The middle installment of the tri-part Hobbit, The Desolation of Smaug, received the extended version treatment with an additional twenty-five minutes included from director Peter Jackson’s original footage of the film. The story doesn’t change much: the mission that first brought Bilbo (Martin Freeman), Gandalf (Ian McKellan), and the dwarves together in a confrontation with Smaug the dragon (Benedict Cumberbatch, voicing) remains an exciting segment in J.R.R. Tolkien’s fantastic tale of adventure, courage, and community. But in Warner Bros.’ five-disc collection, we’re treated to the deepening of the mythos in additional details and a wealth of special features that add hours to our background knowledge.
The majority of the special features revolve around the characters and sets of the second film: from Laketown to the Lonely Mountain/Erebor (where Smaug is), and from Smaug himself to more of the peripheral characters, like Thrain. For fans interested in how Jackson could take Tolkien’s work and rework or imagine it from the printed page to the screen, and build in enough of what we expect from the out-of-sequence layering of the movies without giving too much away, these “Appendices” are a dream.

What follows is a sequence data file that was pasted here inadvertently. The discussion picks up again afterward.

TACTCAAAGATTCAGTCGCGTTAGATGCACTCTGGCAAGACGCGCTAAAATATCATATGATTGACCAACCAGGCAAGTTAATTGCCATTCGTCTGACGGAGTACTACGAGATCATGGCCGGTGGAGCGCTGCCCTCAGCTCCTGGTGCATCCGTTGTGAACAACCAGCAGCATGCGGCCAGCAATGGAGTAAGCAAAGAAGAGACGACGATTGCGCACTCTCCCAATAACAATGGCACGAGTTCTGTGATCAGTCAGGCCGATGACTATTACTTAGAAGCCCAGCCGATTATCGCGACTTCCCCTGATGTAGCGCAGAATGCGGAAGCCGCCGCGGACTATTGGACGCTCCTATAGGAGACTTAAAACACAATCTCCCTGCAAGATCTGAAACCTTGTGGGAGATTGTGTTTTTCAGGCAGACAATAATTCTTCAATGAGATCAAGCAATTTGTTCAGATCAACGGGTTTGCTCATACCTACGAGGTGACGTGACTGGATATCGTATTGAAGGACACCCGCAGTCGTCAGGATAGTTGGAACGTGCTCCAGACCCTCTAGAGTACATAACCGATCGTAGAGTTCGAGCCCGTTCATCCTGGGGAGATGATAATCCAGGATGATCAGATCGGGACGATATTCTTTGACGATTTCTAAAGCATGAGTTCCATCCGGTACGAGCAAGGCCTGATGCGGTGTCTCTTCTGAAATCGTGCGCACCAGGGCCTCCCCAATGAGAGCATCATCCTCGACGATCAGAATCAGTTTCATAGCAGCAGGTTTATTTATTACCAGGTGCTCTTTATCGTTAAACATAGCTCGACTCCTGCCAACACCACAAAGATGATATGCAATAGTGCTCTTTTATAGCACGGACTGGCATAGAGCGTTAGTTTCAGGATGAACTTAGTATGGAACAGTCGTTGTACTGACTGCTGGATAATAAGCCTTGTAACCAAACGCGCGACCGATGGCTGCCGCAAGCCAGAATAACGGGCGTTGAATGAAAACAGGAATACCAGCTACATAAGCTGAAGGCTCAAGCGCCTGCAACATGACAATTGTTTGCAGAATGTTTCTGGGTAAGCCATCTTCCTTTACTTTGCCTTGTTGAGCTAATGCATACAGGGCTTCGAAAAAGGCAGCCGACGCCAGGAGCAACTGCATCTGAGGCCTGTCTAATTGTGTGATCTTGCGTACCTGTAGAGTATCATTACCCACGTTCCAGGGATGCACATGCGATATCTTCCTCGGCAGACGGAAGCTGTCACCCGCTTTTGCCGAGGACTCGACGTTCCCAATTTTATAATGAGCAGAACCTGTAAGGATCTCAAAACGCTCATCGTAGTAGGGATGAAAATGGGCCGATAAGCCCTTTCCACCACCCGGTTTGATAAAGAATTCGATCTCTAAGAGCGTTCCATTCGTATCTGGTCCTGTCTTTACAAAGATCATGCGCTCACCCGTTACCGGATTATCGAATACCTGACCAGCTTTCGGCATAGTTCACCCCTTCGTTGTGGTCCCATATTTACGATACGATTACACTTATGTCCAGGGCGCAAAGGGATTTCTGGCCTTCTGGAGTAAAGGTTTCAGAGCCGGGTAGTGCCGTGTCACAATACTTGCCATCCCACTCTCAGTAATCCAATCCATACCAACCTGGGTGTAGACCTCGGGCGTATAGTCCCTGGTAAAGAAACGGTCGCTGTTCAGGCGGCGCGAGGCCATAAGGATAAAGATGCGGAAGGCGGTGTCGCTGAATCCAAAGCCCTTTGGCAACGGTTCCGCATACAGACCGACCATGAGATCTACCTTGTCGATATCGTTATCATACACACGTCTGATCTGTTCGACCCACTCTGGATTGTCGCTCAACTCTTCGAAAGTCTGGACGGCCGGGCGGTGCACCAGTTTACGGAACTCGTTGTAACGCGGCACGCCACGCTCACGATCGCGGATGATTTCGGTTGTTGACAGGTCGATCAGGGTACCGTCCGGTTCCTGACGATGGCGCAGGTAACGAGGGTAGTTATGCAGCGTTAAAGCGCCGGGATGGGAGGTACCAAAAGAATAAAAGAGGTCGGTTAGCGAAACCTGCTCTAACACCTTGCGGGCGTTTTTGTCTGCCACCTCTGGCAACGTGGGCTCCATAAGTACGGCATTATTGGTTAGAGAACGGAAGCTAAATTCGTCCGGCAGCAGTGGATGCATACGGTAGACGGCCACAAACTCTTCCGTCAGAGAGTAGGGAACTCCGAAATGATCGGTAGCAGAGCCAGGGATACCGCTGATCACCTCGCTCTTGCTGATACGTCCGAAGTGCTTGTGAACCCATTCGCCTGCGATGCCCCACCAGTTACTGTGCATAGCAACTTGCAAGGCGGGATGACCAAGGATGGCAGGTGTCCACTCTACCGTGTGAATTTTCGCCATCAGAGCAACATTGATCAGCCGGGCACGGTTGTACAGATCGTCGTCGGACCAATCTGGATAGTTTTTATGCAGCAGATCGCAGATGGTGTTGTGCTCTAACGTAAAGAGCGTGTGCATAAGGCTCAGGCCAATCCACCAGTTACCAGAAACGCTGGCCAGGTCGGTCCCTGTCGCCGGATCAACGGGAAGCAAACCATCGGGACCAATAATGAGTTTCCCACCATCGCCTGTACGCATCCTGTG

Still, for all of the special features, the allure for me remains in the story. We aren’t to know how all of this plays out (like we haven’t all seen or read the LOTR trilogy), but we can see that there are brave men, wizards, hobbits, dwarves, and elves who aspire to be brave, great, and good. We can see how they battle great evil, even hopelessly great evil, again and again, even though the odds (and dragons) are stacked against them. But underneath an overwhelmingly fantastic grand scope, there are the smaller stories of each of the individuals, some of whom will rise to be greater than they imagine, while some of them succumb to their lesser instincts, their sin and selfish motivations, and fall from the range of hero to failures, villains, or something worse.
This is the greatness of Tolkien (and Jackson): telling stories of fantasies and Middle Earths in a way that we are entertained, and ultimately realize that these parables are about us, and about who we might become if we would rise, and accept the challenges put before us by prophets, wizards, prophecies, life, and God himself. I was significantly down on the first third of The Hobbit, but thanks to a better story and solid depiction of Smaug, I’m digging this middle third. Here’s hoping that The Battle of the Five Armies will rock as well as The Return of the King!